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“The best part is seeing these big guys who don’t think they’ll get scared come running full-speed out of the mine,” says Barbara Robertson with a smile.
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Robertson, longtime administrative assistant in the mining engineering department at S&T, has been involved with S&T’s Haunted Mine since it began 15 years ago. The annual student project is a lot of work, she says, but also a lot of fun.
“Every year the special effects team comes up with something new,” she says. “One year they created a platform that people were convinced took them stories down into the mine.”
In 15 years, Robertson has only missed one Haunted Mine weekend (to attend a wedding). She sells tickets from a little structure students built for her years ago, after watching her hold an umbrella over her head in the rain.
“The students take good care of me,” she says. “We’re like a family in this department.”
Before the Haunted Mine was created in 1997, fundraising efforts by mining engineering students at S&T weren’t very successful. “Most of their fundraisers brought in less than $20,” says Robertson.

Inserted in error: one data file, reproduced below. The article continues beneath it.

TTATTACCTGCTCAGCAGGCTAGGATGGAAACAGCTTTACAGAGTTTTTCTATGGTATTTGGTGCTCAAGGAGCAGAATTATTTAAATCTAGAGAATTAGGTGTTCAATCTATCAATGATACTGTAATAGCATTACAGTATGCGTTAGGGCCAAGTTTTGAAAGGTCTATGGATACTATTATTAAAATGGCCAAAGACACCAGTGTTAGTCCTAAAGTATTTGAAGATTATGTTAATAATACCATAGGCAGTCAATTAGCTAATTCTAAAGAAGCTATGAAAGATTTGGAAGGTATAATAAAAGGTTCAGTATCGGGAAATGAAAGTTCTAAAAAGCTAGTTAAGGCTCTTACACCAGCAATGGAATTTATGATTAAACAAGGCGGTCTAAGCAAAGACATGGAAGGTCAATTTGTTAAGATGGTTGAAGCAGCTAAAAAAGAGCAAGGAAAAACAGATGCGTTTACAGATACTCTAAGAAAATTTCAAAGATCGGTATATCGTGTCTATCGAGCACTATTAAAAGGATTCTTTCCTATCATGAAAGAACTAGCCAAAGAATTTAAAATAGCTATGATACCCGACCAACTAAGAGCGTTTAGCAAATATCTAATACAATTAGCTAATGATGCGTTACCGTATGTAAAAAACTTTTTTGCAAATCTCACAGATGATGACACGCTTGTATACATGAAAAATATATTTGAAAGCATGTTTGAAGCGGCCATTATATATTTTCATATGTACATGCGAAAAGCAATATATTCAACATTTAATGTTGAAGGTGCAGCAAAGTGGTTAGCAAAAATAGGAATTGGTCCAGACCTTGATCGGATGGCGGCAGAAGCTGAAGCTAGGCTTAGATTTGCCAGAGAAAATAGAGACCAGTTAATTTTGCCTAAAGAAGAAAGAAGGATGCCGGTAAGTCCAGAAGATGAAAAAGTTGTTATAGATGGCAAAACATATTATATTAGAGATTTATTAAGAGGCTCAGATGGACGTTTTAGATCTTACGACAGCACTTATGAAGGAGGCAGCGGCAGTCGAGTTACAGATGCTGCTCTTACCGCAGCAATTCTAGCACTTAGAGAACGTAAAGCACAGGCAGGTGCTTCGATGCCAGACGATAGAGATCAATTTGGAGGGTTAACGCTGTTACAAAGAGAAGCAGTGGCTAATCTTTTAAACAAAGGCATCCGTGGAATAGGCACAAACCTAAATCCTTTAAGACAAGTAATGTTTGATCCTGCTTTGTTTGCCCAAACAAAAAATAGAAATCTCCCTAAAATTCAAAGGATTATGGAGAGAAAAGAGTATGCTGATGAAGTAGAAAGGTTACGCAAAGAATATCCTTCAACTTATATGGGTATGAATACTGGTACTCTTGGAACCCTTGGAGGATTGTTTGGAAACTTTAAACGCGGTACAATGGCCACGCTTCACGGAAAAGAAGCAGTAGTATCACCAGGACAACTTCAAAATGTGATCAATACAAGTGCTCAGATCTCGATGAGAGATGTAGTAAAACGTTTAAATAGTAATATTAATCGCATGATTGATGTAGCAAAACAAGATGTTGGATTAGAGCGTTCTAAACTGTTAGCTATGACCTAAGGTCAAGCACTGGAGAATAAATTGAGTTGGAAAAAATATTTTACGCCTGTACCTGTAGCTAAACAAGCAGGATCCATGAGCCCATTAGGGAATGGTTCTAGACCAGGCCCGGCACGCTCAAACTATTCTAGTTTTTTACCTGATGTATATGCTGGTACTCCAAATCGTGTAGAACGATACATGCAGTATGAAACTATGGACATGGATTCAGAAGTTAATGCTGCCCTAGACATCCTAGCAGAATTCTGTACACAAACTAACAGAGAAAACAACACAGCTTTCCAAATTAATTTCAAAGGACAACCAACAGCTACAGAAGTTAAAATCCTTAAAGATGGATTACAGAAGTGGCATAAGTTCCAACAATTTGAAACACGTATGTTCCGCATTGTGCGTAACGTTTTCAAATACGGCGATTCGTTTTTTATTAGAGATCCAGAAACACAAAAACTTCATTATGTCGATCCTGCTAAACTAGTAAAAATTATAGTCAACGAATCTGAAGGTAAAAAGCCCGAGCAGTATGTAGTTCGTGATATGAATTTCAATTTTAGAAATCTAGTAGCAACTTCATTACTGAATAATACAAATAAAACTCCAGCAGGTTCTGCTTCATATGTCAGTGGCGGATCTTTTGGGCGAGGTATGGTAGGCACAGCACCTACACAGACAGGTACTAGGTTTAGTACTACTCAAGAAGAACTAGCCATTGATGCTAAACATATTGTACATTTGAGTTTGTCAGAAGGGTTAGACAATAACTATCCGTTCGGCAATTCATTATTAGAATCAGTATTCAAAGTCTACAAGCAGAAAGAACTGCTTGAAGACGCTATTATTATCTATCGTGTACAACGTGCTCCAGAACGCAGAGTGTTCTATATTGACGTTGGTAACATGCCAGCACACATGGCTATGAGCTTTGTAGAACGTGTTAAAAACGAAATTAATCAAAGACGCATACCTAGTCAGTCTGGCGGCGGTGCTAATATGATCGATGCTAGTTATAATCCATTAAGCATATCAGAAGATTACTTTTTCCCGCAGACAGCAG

“Some people didn’t think the Haunted Mine would work, but it raised more than $2,700 that first year,” she says. “Paul Worsey (professor of mining engineering) always supported the idea though. He knew people would come.”
Initially, the only student organization involved in the event was the Society for Mining, Metallurgy and Exploration (SME). In 2000, Women in Mining, the International Society for Explosives Engineers, and the National Stone, Sand and Gravel Association joined the effort.
“Last year the students raised more than $15,000,” says Robertson. She says all of the proceeds go to the student groups. The funds are divided among them based on the number of hours their members work on the event. The money is primarily used to fund student attendance to conferences.
“In the past, only four or five students could attend an SME conference,” she says. “This year 37 students got to go and the most that any of them had to pay was $75.”
Story by Linda Fulps
Video by Terry Barner